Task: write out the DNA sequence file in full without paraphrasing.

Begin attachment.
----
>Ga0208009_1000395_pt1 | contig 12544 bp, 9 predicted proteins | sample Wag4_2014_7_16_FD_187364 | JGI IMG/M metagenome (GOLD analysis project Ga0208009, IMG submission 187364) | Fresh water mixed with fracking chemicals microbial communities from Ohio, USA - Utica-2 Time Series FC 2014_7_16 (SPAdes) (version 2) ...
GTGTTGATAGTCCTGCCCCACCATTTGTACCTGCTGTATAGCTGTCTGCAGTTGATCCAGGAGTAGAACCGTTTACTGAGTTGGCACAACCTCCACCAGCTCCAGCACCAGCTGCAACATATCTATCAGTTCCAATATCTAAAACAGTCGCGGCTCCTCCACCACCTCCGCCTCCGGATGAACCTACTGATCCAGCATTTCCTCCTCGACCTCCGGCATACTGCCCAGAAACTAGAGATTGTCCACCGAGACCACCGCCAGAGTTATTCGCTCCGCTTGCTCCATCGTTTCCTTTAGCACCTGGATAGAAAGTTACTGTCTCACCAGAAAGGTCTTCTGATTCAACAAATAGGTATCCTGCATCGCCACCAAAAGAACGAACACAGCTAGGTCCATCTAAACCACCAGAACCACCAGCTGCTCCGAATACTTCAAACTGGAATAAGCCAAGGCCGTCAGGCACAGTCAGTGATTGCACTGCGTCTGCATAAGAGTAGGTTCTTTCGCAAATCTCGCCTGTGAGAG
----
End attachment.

>Ga0208009_1000395_pt1 | contig 12544 bp, 9 predicted proteins | sample Wag4_2014_7_16_FD_187364 | JGI IMG/M metagenome (GOLD analysis project Ga0208009, IMG submission 187364) | Fresh water mixed with fracking chemicals microbial communities from Ohio, USA - Utica-2 Time Series FC 2014_7_16 (SPAdes) (version 2) ...
GTGTTGATAGTCCTGCCCCACCATTTGTACCTGCTGTATAGCTGTCTGCAGTTGATCCAGGAGTAGAACCGTTTACTGAGTTGGCACAACCTCCACCAGCTCCAGCACCAGCTGCAACATATCTATCAGTTCCAATATCTAAAACAGTCGCGGCTCCTCCACCACCTCCGCCTCCGGATGAACCTACTGATCCAGCATTTCCTCCTCGACCTCCGGCATACTGCCCAGAAACTAGAGATTGTCCACCGAGACCACCGCCAGAGTTATTCGCTCCGCTTGCTCCATCGTTTCCTTTAGCACCTGGATAGAAAGTTACTGTCTCACCAGAAAGGTCTTCTGATTCAACAAATAGGTATCCTGCATCGCCACCAAAAGAACGAACACAGCTAGGTCCATCTAAACCACCAGAACCACCAGCTGCTCCGAATACTTCAAACTGGAATAAGCCAAGGCCGTCAGGCACAGTCAGTGATTGCACTGCGTCTGCATAAGAGTAGGTTCTTTCGCAAATCTCGCCTGTGAGAG